It is believed that the product, after heat treatment for solid solution hardening, with or without cold treatment, is then possible precipitation hardening or ready to artificial aging. Technology can be a two-stage or three-stage and for some applications it may be sufficient even single-stage technologies. However, between each stage or phase may not be clean borders. It is well known that increasing and/or decreasing temperature from the target (or target) value temperature processing itself can effect the precipitation hardening (aging), which can, and often should be taken into account when imposing such conditions of temperature changes and their effects precipitation hardening in a full program of aging. This introduction was described in more detail in U.S. patent 3,645,804, the description of which is included here by reference.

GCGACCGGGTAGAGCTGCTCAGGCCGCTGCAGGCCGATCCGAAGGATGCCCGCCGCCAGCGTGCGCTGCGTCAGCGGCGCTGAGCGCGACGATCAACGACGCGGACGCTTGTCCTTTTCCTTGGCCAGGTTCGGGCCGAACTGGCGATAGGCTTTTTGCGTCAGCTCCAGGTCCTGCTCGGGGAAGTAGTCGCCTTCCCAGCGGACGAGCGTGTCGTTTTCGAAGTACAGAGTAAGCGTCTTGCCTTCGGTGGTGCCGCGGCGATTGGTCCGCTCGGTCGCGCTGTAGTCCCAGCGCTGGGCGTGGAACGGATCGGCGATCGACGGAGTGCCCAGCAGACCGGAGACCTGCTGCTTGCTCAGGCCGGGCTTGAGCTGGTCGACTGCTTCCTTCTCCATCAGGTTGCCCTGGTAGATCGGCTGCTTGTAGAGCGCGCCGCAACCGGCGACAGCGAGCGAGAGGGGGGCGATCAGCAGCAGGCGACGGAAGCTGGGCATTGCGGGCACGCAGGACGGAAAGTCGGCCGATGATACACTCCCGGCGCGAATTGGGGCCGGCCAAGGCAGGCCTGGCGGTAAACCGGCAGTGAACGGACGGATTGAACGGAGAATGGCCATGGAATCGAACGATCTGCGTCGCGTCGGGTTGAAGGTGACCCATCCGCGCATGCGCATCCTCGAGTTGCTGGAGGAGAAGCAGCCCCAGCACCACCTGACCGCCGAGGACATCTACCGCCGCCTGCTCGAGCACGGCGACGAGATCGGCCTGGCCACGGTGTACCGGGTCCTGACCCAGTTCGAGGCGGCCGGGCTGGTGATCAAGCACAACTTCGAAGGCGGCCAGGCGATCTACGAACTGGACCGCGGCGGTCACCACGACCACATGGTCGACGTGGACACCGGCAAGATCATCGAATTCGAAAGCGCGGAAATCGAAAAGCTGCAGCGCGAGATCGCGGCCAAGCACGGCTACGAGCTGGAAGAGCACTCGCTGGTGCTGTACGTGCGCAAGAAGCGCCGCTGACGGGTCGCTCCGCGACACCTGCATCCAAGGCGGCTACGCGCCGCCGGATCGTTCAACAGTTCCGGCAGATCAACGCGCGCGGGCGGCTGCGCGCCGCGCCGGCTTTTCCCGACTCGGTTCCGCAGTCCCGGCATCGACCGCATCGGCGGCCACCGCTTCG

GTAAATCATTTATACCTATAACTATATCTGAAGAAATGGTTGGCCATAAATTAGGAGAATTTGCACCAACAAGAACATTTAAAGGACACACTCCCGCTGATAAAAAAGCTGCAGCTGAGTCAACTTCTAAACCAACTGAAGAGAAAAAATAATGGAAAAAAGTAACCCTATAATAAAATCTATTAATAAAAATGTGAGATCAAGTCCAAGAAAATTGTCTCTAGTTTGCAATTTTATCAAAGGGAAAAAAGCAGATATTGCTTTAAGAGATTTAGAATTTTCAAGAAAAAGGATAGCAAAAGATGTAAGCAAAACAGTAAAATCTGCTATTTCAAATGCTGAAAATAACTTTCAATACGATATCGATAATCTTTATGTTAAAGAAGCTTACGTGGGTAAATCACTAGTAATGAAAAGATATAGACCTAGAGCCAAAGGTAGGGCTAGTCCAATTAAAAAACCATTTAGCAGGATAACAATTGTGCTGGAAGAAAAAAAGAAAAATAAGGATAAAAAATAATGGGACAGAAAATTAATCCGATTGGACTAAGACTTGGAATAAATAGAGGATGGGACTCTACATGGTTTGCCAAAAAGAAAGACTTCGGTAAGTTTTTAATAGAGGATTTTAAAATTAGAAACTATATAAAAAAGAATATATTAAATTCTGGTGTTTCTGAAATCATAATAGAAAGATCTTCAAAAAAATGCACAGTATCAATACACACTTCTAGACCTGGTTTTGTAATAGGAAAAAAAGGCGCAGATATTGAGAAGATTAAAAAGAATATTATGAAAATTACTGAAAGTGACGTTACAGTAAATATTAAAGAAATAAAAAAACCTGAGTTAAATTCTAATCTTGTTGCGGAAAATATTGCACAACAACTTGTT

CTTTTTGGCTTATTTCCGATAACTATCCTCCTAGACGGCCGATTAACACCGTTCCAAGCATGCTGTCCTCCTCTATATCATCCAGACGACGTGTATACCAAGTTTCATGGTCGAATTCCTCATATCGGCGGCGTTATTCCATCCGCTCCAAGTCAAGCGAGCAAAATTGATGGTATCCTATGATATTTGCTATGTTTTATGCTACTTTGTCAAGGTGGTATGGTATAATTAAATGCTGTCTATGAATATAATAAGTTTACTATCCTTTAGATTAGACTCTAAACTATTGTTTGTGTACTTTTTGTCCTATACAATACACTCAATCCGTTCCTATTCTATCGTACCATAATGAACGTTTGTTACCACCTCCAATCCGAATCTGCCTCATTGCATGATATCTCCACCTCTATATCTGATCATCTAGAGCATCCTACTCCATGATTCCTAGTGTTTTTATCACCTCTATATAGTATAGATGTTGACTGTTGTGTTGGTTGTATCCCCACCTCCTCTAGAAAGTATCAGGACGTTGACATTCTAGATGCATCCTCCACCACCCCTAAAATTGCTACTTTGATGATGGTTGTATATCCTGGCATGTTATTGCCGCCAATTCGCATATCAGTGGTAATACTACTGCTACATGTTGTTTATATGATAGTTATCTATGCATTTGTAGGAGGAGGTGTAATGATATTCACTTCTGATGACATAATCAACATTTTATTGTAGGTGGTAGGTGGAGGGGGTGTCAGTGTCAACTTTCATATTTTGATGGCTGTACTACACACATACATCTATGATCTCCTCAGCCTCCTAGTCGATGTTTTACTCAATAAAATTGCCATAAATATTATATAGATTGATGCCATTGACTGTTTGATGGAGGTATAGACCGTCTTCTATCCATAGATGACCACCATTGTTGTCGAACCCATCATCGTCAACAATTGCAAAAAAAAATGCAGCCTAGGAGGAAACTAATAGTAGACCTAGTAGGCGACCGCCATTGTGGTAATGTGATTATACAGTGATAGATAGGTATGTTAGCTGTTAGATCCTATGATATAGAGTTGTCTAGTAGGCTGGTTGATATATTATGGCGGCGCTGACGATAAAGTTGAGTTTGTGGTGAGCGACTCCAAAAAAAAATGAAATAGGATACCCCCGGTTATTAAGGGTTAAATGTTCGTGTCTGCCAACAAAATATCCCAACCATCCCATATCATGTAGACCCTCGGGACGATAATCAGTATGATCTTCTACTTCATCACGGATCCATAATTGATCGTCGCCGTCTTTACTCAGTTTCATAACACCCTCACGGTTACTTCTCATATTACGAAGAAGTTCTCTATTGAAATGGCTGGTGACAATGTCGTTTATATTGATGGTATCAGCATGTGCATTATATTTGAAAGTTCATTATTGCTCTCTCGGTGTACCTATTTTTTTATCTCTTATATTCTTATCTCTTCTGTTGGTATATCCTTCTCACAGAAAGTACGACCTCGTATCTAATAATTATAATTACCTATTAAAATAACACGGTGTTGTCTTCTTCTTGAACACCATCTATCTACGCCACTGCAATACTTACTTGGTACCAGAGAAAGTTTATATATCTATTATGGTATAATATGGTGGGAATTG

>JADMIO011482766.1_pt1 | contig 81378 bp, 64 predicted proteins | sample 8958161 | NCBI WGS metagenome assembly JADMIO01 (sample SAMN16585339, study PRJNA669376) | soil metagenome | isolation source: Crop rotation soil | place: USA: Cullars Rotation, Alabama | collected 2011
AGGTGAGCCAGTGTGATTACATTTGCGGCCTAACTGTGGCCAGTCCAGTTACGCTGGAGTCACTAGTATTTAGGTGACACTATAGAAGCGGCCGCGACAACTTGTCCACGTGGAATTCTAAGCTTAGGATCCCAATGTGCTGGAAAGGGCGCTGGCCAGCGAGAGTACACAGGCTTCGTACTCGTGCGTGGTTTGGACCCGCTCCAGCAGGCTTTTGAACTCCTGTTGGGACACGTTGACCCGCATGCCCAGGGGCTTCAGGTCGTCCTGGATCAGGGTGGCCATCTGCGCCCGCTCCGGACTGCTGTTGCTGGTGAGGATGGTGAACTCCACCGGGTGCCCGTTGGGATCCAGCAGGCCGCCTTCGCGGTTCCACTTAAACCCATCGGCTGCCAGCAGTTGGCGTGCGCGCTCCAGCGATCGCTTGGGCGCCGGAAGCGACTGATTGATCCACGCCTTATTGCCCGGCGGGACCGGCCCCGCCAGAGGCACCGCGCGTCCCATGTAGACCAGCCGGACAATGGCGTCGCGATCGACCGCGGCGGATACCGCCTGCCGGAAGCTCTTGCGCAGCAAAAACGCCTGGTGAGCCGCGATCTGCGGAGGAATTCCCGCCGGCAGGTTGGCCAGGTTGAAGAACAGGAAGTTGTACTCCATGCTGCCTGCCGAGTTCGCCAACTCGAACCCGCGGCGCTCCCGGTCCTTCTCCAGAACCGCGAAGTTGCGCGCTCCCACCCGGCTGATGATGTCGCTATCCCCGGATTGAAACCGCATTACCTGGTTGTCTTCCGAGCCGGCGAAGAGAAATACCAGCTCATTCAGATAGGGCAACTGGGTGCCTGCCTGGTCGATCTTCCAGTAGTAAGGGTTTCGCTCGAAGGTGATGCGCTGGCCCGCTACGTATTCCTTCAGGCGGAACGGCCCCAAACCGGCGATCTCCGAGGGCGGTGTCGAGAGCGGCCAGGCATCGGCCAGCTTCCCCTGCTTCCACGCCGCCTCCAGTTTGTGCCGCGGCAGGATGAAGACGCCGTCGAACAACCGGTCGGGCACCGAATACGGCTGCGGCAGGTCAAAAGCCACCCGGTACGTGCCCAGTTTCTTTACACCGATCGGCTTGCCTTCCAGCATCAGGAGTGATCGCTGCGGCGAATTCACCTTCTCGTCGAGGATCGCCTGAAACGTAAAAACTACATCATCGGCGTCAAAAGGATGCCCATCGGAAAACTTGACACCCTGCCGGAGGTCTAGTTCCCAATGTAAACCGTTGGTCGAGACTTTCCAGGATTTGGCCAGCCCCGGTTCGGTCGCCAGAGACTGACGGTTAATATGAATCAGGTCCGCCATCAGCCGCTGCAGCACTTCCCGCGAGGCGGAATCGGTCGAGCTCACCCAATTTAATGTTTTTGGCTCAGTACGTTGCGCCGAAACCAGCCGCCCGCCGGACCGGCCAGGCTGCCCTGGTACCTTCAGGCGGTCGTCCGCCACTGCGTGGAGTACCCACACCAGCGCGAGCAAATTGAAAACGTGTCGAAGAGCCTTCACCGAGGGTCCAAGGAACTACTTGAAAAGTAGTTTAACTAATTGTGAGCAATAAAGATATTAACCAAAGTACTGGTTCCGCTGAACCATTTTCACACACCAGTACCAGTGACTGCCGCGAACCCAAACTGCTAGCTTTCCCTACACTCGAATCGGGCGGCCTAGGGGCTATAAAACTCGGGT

In U.S. patent 6 972 110, the description of which is included here by reference, describes a three-stage mode for aging alloy 7085. Three-stage mode aging temperature ranges that are identical or close to the range in the patent '110 can also be used with the alloy of the present invention, but for some principalin the x applications you can imagine, is also suitable for 2-stage mode. The two-stage mode can be either a stage with a low temperature, followed by high-temperature phase, or Vice versa. For example, 2-stage mode is often used for the upper skin of the wing and stringers. These components are often formed with aging aircraft manufacturers to obtain the profile of the wing. When molding with aging item is held in the mold at an elevated temperature, usually from about 250 to about 400°F in continuation from several to tens of hours, and the desired profile is performed by the processes of creep and stress relieving. Molding with aging often performed together with the operation of artificial aging, especially at the high temperature stage, when creep is the fastest. Molding with aging is usually carried out in the furnace autoclave. Autoclave and molds, which require that molded aging wing for large commercial aircraft that are large and expensive and, as a result, rarely used in the manufacturing process. Therefore, it is desirable that the molding cycle with aging was as short as practicable, but still allowing you to achieve the desired profile and product properties of the alloy, so that the performance was poppy who Kalnay. To achieve this advantageous reduction in the duration of the third stage or complete rejection of it. In two-stage low-temperature mode, the first stage may be carried out by the manufacturer of the alloy, which further reduces time spent in the molding process of aging.